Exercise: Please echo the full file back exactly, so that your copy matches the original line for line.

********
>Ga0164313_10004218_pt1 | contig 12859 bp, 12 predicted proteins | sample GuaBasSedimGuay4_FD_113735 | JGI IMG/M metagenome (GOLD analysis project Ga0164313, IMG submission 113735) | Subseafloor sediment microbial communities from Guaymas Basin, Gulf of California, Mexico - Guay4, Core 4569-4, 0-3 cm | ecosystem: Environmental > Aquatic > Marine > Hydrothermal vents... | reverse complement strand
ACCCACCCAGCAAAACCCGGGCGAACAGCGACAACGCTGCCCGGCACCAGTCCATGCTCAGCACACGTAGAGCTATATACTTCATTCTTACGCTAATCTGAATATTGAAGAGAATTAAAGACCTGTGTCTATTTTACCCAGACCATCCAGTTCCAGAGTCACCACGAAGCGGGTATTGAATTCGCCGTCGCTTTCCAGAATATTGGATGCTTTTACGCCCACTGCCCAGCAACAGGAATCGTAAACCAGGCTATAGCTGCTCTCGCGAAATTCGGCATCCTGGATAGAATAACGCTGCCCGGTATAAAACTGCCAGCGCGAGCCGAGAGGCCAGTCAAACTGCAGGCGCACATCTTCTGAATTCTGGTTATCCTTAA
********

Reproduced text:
>Ga0164313_10004218_pt1 | contig 12859 bp, 12 predicted proteins | sample GuaBasSedimGuay4_FD_113735 | JGI IMG/M metagenome (GOLD analysis project Ga0164313, IMG submission 113735) | Subseafloor sediment microbial communities from Guaymas Basin, Gulf of California, Mexico - Guay4, Core 4569-4, 0-3 cm | ecosystem: Environmental > Aquatic > Marine > Hydrothermal vents... | reverse complement strand
ACCCACCCAGCAAAACCCGGGCGAACAGCGACAACGCTGCCCGGCACCAGTCCATGCTCAGCACACGTAGAGCTATATACTTCATTCTTACGCTAATCTGAATATTGAAGAGAATTAAAGACCTGTGTCTATTTTACCCAGACCATCCAGTTCCAGAGTCACCACGAAGCGGGTATTGAATTCGCCGTCGCTTTCCAGAATATTGGATGCTTTTACGCCCACTGCCCAGCAACAGGAATCGTAAACCAGGCTATAGCTGCTCTCGCGAAATTCGGCATCCTGGATAGAATAACGCTGCCCGGTATAAAACTGCCAGCGCGAGCCGAGAGGCCAGTCAAACTGCAGGCGCACATCTTCTGAATTCTGGTTATCCTTAA